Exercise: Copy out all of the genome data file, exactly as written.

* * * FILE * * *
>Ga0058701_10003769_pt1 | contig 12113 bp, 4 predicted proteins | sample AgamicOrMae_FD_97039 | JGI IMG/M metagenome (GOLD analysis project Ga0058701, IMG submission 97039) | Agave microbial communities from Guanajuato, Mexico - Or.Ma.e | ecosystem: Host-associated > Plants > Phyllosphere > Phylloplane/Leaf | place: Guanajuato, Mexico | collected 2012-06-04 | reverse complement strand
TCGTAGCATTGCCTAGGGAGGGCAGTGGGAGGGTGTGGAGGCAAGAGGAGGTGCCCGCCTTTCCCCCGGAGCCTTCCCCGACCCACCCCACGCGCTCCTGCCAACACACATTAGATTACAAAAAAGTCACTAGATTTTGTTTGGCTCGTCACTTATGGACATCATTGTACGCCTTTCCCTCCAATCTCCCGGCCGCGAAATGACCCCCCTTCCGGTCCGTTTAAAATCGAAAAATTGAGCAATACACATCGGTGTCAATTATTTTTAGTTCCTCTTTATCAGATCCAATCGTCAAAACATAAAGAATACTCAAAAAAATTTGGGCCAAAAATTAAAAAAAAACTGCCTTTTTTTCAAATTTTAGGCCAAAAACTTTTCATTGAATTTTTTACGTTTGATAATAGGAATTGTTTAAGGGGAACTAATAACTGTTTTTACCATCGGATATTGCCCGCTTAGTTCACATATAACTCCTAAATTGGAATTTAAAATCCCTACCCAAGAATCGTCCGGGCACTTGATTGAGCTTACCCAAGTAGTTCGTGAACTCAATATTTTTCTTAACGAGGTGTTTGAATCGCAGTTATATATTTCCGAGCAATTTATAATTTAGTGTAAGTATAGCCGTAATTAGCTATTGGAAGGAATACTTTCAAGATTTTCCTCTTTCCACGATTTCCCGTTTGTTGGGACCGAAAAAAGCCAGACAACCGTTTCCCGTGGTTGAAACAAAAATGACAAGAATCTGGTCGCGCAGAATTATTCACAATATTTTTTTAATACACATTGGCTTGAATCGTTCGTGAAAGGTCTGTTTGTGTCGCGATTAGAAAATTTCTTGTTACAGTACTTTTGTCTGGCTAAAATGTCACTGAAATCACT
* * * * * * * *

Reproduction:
>Ga0058701_10003769_pt1 | contig 12113 bp, 4 predicted proteins | sample AgamicOrMae_FD_97039 | JGI IMG/M metagenome (GOLD analysis project Ga0058701, IMG submission 97039) | Agave microbial communities from Guanajuato, Mexico - Or.Ma.e | ecosystem: Host-associated > Plants > Phyllosphere > Phylloplane/Leaf | place: Guanajuato, Mexico | collected 2012-06-04 | reverse complement strand
TCGTAGCATTGCCTAGGGAGGGCAGTGGGAGGGTGTGGAGGCAAGAGGAGGTGCCCGCCTTTCCCCCGGAGCCTTCCCCGACCCACCCCACGCGCTCCTGCCAACACACATTAGATTACAAAAAAGTCACTAGATTTTGTTTGGCTCGTCACTTATGGACATCATTGTACGCCTTTCCCTCCAATCTCCCGGCCGCGAAATGACCCCCCTTCCGGTCCGTTTAAAATCGAAAAATTGAGCAATACACATCGGTGTCAATTATTTTTAGTTCCTCTTTATCAGATCCAATCGTCAAAACATAAAGAATACTCAAAAAAATTTGGGCCAAAAATTAAAAAAAAACTGCCTTTTTTTCAAATTTTAGGCCAAAAACTTTTCATTGAATTTTTTACGTTTGATAATAGGAATTGTTTAAGGGGAACTAATAACTGTTTTTACCATCGGATATTGCCCGCTTAGTTCACATATAACTCCTAAATTGGAATTTAAAATCCCTACCCAAGAATCGTCCGGGCACTTGATTGAGCTTACCCAAGTAGTTCGTGAACTCAATATTTTTCTTAACGAGGTGTTTGAATCGCAGTTATATATTTCCGAGCAATTTATAATTTAGTGTAAGTATAGCCGTAATTAGCTATTGGAAGGAATACTTTCAAGATTTTCCTCTTTCCACGATTTCCCGTTTGTTGGGACCGAAAAAAGCCAGACAACCGTTTCCCGTGGTTGAAACAAAAATGACAAGAATCTGGTCGCGCAGAATTATTCACAATATTTTTTTAATACACATTGGCTTGAATCGTTCGTGAAAGGTCTGTTTGTGTCGCGATTAGAAAATTTCTTGTTACAGTACTTTTGTCTGGCTAAAATGTCACTGAAATCACT